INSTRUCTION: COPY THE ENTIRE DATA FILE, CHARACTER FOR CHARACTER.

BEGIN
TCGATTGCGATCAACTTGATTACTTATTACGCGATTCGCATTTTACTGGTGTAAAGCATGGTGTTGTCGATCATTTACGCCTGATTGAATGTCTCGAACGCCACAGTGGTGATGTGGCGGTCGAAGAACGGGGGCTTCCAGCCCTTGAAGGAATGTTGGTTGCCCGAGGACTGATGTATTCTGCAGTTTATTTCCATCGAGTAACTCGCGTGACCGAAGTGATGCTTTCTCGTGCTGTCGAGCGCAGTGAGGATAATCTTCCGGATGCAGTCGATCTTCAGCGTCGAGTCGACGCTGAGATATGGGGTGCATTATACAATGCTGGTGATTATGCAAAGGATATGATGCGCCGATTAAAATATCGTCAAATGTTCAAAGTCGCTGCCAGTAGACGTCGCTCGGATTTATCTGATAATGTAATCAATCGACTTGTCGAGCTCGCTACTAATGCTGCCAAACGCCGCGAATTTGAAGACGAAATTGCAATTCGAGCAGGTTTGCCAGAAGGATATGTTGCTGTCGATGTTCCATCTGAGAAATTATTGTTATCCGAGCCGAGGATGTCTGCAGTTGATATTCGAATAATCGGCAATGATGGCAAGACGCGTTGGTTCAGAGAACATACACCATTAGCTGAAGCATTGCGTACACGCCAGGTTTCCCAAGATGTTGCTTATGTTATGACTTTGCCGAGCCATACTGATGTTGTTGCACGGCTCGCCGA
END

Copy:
TCGATTGCGATCAACTTGATTACTTATTACGCGATTCGCATTTTACTGGTGTAAAGCATGGTGTTGTCGATCATTTACGCCTGATTGAATGTCTCGAACGCCACAGTGGTGATGTGGCGGTCGAAGAACGGGGGCTTCCAGCCCTTGAAGGAATGTTGGTTGCCCGAGGACTGATGTATTCTGCAGTTTATTTCCATCGAGTAACTCGCGTGACCGAAGTGATGCTTTCTCGTGCTGTCGAGCGCAGTGAGGATAATCTTCCGGATGCAGTCGATCTTCAGCGTCGAGTCGACGCTGAGATATGGGGTGCATTATACAATGCTGGTGATTATGCAAAGGATATGATGCGCCGATTAAAATATCGTCAAATGTTCAAAGTCGCTGCCAGTAGACGTCGCTCGGATTTATCTGATAATGTAATCAATCGACTTGTCGAGCTCGCTACTAATGCTGCCAAACGCCGCGAATTTGAAGACGAAATTGCAATTCGAGCAGGTTTGCCAGAAGGATATGTTGCTGTCGATGTTCCATCTGAGAAATTATTGTTATCCGAGCCGAGGATGTCTGCAGTTGATATTCGAATAATCGGCAATGATGGCAAGACGCGTTGGTTCAGAGAACATACACCATTAGCTGAAGCATTGCGTACACGCCAGGTTTCCCAAGATGTTGCTTATGTTATGACTTTGCCGAGCCATACTGATGTTGTTGCACGGCTCGCCGA